• Output shape for each layer.
  • Number of weight parameters of each layer.
  • If the model has general topology (discussed below), the inputs each layer receives
  • The total number of trainable and non-trainable parameters of the model.

For the model we defined above, we get the following output on the console:

Layer (type) Output shape Param #
dense_Dense1 (Dense) [null,32] 25120
dense_Dense2 (Dense) [null,10] 330
Total params: 25450
Trainable params: 25450
Non-trainable params: 0

Note the null values in the output shapes of the layers: a reminder that the model expects the input to have a batch size as the outermost dimension, which in this case can be flexible due to the null value.

Serialization

One of the major benefits of using a LayersModel over the lower-level API is the ability to save and load a model. A LayersModel knows about:

  • the architecture of the model, allowing you to re-create the model.
  • the weights of the model
  • the training configuration (loss, optimizer, metrics).
  • the state of the optimizer, allowing you to resume training.

To save or load a model is just 1 line of code:

const saveResult = await model.save('localstorage://my-model-1');
const model = await model.load('localstorage://my-model-1');

The example above saves the model to local storage in the browser. See the model.save() documentation and the save and load guide for how to save to different mediums (e.g. file storage, IndexedDB, trigger a browser download, etc.)

Custom layers

Layers are the building blocks of a model. If your model is doing a custom computation, you can define a custom layer, which interacts well with the rest of the layers. Below we define a custom layer that computes the sum of squares:

class SquaredSumLayer extends tf.layers.Layer {
 constructor() {
   super({});
 }
 // In this case, the output is a scalar.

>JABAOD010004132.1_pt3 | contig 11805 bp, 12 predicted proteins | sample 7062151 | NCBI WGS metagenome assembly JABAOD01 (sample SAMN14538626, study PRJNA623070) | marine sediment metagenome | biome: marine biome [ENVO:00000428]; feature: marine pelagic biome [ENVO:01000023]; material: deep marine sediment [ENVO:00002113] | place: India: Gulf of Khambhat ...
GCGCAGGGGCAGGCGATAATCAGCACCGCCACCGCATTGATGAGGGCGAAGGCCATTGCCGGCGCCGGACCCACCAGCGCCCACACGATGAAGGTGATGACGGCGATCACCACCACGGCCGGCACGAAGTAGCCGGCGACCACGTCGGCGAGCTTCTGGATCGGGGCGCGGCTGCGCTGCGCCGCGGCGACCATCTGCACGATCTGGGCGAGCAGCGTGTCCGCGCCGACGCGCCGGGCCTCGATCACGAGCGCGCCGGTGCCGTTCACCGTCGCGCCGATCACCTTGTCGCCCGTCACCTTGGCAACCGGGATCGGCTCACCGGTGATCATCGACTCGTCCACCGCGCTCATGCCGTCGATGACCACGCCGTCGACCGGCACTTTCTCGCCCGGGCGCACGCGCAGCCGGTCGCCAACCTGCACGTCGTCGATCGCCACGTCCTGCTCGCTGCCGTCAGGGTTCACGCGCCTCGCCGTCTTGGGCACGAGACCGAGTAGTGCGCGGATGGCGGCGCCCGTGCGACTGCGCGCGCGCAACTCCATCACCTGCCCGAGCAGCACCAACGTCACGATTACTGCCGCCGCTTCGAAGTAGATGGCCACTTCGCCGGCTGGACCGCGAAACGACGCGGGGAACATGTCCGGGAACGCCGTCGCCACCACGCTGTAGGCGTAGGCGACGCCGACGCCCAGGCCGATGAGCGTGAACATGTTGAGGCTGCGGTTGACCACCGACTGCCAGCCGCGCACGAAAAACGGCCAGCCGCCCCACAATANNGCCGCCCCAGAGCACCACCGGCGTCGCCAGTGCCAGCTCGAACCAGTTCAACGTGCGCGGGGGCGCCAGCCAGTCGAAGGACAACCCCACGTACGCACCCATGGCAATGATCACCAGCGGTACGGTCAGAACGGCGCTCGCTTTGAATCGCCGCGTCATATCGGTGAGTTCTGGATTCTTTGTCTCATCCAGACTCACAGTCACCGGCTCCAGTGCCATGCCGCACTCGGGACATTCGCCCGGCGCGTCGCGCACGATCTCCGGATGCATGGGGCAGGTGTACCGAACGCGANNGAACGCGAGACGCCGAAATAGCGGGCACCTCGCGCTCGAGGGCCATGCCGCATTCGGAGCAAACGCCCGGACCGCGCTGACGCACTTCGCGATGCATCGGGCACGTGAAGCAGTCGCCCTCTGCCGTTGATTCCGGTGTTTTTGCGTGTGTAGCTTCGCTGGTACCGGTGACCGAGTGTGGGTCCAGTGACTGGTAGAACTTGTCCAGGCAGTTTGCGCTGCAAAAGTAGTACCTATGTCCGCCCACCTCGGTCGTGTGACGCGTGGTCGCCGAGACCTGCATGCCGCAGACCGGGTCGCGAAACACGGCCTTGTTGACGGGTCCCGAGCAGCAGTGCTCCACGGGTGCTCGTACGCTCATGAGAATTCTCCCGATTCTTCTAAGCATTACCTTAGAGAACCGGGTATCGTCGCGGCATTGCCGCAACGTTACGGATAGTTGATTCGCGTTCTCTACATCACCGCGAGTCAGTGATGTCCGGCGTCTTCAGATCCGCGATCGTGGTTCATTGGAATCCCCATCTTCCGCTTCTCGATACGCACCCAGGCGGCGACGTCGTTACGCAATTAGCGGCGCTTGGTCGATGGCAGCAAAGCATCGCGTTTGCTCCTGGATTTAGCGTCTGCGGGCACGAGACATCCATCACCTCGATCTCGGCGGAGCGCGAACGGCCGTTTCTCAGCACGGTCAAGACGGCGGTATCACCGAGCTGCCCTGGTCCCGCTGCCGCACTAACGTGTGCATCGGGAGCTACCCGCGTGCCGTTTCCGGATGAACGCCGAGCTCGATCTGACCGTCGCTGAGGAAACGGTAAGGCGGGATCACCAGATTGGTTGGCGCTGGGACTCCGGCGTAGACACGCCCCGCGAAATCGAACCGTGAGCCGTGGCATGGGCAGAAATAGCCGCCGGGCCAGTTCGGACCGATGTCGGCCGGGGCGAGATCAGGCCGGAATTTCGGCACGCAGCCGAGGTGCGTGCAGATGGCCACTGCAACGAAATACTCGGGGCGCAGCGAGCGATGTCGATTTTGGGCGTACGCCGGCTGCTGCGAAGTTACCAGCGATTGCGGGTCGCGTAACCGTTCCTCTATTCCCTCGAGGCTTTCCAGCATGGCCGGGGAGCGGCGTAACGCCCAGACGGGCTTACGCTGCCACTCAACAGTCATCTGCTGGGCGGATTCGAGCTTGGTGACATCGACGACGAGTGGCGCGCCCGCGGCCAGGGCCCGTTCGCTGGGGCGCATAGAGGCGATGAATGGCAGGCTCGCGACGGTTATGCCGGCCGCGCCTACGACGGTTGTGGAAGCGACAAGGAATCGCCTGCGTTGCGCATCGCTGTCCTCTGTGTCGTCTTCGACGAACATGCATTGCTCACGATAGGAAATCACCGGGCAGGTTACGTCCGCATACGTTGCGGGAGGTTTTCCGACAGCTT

computeOutputShape(inputShape) { return []; }

 // call() is where we do the computation.
 call(input, kwargs) { return input.square().sum();}

 // Every layer needs a unique name.
 getClassName() { return 'SquaredSum'; }
}

To test it, we can call the apply() method with a concrete tensor:

const t = tf.tensor([-2, 1, 0, 5]);
const o = new SquaredSumLayer().apply(t);
o.print(); // prints 30

IMPORTANT: If you add a custom layer, you lose the ability to serialize a model.

Creating models with the Core API

In the beginning of this guide, we mentioned that there are two ways to create a machine learning model in TensorFlow.js.

The general rule of thumb is to always try to use the Layers API first, since it is modeled after the well-adopted Keras API which follows best practices and reduces cognitive load. The Layers API also offers various off-the-shelf solutions such as weight initialization, model serialization, monitoring training, portability, and safety checking.

You may want to use the Core API whenever:

  • You need maximum flexibility or control.
  • You don't need serialization, or can implement your own serialization logic.

Models in the Core API are just functions that take one or more Tensors and return a Tensor. The same model as above written using the Core API looks like this:

// The weights and biases for the two dense layers.
const w1 = tf.variable(tf.randomNormal([784, 32]));
const b1 = tf.variable(tf.randomNormal([32]));
const w2 = tf.variable(tf.randomNormal([32, 10]));
const b2 = tf.variable(tf.randomNormal([10]));

function model(x) {
  return x.matMul(w1).add(b1).relu().matMul(w2).add(b2).softmax();
}

Note that in the Core API we are responsible for creating and initializing the weights of the model. Every weight is backed by a Variablewhich signals to TensorFlow.js that these tensors are learnable. You can create a Variable using tf.variable() and passing in an existing Tensor.

In this guide you have familiarized yourself with the different ways to create a model using the Layers and the Core API. Next, see the training models guide for how to train a model.